As previously indicated, a problem with the round connector stake holes is that the non-conductive flux has a tendency to wick up through the gap between the flat sides of the stakes and the circular walls of the holes. This leads to contamination of the upper parts of the stakes, whereby open circuit connections are made.

The novel configuration of the through holes 68, in accordance with this invention, not only provides the desired mechanical interference between the square stakes 40 and the chamfered holes, but it substantially blocks the flux from wicking up to the top side of the stakes.

Patent Citations
Cited PatentFiling datePublication dateApplicantTitle
US3290558 *Jan 29, 1964Dec 6, 1966Crouzet S A R L SocMounting arrangement for unidirectionally conductive devices
US3562591 *Dec 5, 1968Feb 9, 1971Electronic AssociatesPackaging of micrologic elements
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Referenced by
Citing PatentFiling datePublication dateApplicantTitle
US5637835 *May 26, 1995Jun 10, 1997The Foxboro CompanyAutomatic test detection of unsoldered thru-hole connector leads
US6976855 *May 13, 2004Dec 20, 2005Auto Splice Systems Inc.Solder reserve transfer device and process
US20040209495 *May 13, 2004Oct 21, 2004Autosplice Systems Inc.Solder reserve transfer device and process
EP0392613A1 *Apr 9, 1990Oct 17, 1990Philips Electronics N.V.Device comprising a carrier with holes for receiving pins
EP0906005A1 *Sep 15, 1998Mar 31, 1999Molex IncorporatedTerminal pins mounted in flexible substrates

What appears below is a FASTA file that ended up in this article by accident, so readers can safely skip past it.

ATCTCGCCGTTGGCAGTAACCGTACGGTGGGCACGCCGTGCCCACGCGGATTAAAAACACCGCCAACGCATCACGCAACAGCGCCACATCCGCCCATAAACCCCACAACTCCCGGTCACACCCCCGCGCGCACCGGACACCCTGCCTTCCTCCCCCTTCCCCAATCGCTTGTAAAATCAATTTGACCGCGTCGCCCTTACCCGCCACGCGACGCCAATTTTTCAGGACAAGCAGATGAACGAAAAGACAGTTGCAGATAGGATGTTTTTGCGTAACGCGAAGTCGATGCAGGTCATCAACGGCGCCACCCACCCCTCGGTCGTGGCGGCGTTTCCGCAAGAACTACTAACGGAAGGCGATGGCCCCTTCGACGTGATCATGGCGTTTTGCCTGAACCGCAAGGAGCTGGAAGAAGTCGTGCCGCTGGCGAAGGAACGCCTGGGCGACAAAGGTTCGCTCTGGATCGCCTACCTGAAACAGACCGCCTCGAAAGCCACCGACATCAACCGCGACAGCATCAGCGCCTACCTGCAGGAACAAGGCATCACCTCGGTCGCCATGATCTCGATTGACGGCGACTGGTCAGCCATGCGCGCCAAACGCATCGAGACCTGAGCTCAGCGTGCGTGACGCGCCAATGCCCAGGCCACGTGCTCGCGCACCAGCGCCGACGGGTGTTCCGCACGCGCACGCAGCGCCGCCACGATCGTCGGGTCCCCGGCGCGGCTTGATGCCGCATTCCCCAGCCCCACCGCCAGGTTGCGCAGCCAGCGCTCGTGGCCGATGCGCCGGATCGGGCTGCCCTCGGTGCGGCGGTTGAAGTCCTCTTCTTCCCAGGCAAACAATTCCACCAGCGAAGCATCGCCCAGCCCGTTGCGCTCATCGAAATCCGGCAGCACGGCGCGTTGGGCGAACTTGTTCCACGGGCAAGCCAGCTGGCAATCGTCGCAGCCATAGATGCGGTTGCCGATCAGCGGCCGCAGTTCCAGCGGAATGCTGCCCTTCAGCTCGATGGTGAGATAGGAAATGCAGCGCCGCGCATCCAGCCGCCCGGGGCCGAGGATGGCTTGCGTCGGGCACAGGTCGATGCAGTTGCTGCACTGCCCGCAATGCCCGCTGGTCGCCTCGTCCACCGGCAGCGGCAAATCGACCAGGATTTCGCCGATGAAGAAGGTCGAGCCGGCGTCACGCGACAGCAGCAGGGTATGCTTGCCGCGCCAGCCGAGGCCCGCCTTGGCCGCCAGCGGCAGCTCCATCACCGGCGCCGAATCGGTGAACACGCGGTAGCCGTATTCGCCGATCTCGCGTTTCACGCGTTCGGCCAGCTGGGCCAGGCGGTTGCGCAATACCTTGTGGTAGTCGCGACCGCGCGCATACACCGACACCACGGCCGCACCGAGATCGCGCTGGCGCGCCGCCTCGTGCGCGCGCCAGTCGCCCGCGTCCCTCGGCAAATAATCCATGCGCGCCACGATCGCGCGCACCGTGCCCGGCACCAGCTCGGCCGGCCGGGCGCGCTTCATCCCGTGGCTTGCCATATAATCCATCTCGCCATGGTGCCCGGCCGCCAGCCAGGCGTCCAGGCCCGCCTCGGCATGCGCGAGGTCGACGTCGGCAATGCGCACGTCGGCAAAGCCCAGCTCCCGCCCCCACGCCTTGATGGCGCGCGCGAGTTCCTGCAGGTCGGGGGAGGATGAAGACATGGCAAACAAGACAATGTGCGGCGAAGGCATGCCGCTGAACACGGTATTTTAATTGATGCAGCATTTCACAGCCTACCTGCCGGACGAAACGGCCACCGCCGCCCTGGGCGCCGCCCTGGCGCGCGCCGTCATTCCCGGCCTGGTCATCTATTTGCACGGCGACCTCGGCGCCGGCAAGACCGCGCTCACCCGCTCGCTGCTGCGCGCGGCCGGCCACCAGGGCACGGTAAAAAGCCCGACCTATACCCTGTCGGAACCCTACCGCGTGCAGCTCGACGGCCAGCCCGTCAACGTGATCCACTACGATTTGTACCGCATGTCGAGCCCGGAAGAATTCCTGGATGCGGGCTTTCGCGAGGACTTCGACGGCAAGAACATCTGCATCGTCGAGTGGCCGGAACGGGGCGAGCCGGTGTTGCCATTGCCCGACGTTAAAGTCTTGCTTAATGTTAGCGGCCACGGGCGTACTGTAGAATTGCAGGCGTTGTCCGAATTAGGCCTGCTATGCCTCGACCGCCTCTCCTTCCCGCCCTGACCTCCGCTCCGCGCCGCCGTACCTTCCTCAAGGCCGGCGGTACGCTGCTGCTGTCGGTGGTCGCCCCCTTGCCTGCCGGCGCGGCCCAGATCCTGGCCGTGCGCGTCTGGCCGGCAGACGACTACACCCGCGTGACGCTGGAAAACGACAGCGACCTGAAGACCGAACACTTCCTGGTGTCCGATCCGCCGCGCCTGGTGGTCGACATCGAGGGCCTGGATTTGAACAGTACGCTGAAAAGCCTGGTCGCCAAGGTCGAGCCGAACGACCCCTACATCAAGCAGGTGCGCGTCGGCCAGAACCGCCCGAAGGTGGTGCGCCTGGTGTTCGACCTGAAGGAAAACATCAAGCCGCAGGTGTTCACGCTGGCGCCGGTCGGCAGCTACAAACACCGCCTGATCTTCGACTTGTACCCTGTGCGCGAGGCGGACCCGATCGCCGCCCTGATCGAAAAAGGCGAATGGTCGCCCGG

Classifications
U.S. Classification361/767, 439/83, 439/733.1, 361/773
International ClassificationH05K3/30, H01R4/02, H05K3/34
Cooperative ClassificationH01R12/58, H05K2201/10303, H05K3/3447, H01R12/79, H05K2201/10878, H05K2201/09854, H05K3/308, H05K2201/1081, H01R4/028, H05K3/3468
European ClassificationH05K3/30D2, H01R9/09B, H05K3/34D
Legal Events
DateCodeEventDescription
Feb 10, 1986ASAssignment
Owner name: RCA CORPORATION, A CORP OF DELAWARE
Free format text: ASSIGNMENT OF ASSIGNORS INTEREST.;ASSIGNOR:BRAUER, ERIC A.;REEL/FRAME:004517/0034
Effective date: 19860206
Apr 14, 1988ASAssignment
Owner name: RCA LICENSING CORPORATION, TWO INDEPENDENCE WAY, P
Free format text: ASSIGNMENT OF ASSIGNORS INTEREST.;ASSIGNOR:RCA CORPORATION, A CORP. OF DE;REEL/FRAME:004993/0131
Effective date: 19871208
Jun 29, 1990FPAYFee payment
Year of fee payment: 4
Jun 21, 1994FPAYFee payment
Year of fee payment: 8
Sep 15, 1998REMIMaintenance fee reminder mailed
Feb 21, 1999LAPSLapse for failure to pay maintenance fees
May 4, 1999FPExpired due to failure to pay maintenance fee
Effective date: 19990224